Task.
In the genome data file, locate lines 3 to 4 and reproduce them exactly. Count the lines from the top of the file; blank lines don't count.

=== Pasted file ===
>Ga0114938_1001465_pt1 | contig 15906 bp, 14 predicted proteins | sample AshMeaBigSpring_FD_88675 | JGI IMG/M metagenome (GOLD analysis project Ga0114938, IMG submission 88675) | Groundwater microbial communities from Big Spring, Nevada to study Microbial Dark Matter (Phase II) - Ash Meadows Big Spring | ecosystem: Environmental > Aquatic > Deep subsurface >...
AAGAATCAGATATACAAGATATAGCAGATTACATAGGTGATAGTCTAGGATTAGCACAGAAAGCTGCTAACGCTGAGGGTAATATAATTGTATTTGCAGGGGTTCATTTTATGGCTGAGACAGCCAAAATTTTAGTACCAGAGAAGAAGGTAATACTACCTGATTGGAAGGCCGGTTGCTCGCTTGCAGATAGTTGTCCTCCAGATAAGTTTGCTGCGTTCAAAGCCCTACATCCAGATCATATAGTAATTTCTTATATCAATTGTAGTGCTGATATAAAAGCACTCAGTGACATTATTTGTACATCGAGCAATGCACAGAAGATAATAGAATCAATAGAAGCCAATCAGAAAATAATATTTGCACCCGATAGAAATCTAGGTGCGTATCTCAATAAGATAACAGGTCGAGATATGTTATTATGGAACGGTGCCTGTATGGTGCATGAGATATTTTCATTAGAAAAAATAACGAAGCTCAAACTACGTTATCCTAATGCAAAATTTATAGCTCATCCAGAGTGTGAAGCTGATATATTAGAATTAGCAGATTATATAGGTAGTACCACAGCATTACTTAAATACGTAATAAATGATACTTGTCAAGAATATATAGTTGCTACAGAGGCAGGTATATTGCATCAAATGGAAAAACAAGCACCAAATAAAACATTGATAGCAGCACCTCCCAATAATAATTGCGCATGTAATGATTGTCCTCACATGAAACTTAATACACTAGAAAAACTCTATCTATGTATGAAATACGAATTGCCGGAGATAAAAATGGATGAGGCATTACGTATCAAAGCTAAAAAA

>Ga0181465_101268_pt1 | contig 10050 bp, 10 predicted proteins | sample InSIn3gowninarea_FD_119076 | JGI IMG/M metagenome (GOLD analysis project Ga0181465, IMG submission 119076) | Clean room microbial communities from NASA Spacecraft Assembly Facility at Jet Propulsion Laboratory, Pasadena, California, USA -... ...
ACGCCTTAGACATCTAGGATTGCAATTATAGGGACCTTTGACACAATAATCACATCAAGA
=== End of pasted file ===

>Ga0181465_101268_pt1 | contig 10050 bp, 10 predicted proteins | sample InSIn3gowninarea_FD_119076 | JGI IMG/M metagenome (GOLD analysis project Ga0181465, IMG submission 119076) | Clean room microbial communities from NASA Spacecraft Assembly Facility at Jet Propulsion Laboratory, Pasadena, California, USA -... ...
ACGCCTTAGACATCTAGGATTGCAATTATAGGGACCTTTGACACAATAATCACATCAAGA